With Severe Tropical Cyclone Debbie beginning to hit the Qld coastline, we spoke to Dr Bruce Buckley, the Principal Research Analyst for Climate and Natural Perils at IAG Insurance, about what the expected impacts are going to be over the next couple of days.
Large and destructive
"This cyclone is a very intense, physically large in size (like Yasi) and destructive cyclone, currently Category 4 and expected to hold this intensity as the eye crosses the coast this afternoon with the centre of the eye expected to pass very slightly south of Bowen.
The cyclone is expected to produce extensive wind and heavy rainfall damage with local 24 hour totals to around 500mm.
This should be sufficient to produce both flash flooding and riverine flooding with areas from the Whitsundays southwards to the Qld-NSW border expected to be affected over the next few days."
— BOM Queensland (@BOM_Qld) March 28, 2017
Wind gusts - 250km/h
"The worst wind, rain, flooding and storm surge effects should all be felt from the eye southwards - particularly the closest 100km on the southern side of the cyclone with the destructive wind region extending around 30km north through to 60km south from the eye.
Forecast maximum wind gusts are around 250km/h for the near coastal regions, worst near the eye and on the cyclone's southern side.
Hamilton Island has recorded gusts to 196km/h so far although the strongest winds should be closer to the centre - over Haymen Island, for example."
"There is expected to be a large storm surge (storm tide) with associated wave run-up for areas at and south of the cyclone's crossing point.
Essentially the storm surge should affect the region from Bowen south to Mackay with the Airlie Beach - Laguna Quays area expected to be the worst affected with a potential high tide near 10AM around 2 metres above the highest astronomical time but with wave run up likely to add another couple of metres onto that.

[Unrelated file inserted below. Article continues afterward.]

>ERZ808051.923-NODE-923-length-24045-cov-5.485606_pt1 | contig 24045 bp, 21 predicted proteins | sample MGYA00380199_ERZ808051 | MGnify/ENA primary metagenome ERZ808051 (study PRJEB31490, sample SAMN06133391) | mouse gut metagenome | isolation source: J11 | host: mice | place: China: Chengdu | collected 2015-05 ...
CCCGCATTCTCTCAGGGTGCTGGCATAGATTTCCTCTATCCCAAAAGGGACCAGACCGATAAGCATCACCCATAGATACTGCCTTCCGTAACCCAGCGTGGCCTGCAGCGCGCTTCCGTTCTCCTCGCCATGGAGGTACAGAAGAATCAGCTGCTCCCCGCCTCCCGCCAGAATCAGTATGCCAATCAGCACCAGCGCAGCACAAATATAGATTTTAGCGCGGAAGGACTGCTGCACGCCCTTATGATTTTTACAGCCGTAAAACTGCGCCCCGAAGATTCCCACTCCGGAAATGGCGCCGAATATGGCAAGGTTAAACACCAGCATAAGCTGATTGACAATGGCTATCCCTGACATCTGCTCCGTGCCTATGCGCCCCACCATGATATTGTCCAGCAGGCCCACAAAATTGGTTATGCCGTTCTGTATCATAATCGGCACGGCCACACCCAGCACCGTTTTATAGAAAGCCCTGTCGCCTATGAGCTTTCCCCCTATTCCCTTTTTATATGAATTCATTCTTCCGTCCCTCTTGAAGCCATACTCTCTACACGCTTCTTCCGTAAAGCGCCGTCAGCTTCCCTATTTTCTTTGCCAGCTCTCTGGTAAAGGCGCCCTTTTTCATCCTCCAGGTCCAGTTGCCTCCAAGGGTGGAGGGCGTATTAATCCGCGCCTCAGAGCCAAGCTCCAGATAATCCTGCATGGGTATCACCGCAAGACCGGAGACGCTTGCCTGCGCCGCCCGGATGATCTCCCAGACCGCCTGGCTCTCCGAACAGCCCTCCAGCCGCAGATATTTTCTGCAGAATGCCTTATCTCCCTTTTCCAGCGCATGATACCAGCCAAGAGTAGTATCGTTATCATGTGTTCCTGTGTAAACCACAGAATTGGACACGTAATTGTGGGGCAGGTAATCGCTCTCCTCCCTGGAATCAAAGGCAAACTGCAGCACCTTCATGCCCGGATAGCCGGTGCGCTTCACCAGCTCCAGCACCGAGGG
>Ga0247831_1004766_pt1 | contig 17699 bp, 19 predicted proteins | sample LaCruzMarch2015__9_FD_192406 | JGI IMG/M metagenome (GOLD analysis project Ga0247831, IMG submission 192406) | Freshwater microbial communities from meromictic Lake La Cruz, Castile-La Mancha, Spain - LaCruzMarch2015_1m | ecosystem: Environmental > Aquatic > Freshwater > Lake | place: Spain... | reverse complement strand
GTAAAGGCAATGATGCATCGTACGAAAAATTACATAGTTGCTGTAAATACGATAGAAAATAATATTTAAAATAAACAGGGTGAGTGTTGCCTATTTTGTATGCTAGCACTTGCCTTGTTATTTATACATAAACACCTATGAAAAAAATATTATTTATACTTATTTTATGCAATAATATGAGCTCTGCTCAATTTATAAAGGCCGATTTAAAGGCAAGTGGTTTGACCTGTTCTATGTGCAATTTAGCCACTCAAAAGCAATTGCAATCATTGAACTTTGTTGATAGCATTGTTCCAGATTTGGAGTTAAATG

So this makes this cyclone a particularly destructive cyclone for the coastal zone south of the eye centre."
"Although the cyclone should weaken very quickly in the 12 hours following land-fall the remains of the cyclone should then recurve to the SE and pass over the south east Queensland region on Thursday, affecting the Sunshine Coast, Brisbane, particularly the Moreton Bay region, and the Gold Coast.
This region can expect to receive very heavy, flash flood producing rainfall with associated destructive wind gusts probably to around 120km/h (nowhere near as strong as the Whitsundays but still damaging) and a storm surge along the Sunshine Coast and Moreton Bay coastline - potentially to around 1.5m, which would cause coastal damage.
This is essentially expected to become a stronger version of Tropical Cyclone Oswald for SE Queensland on Thursday."
If you are in the area, read more about how to stay safe and protected during the severe weather.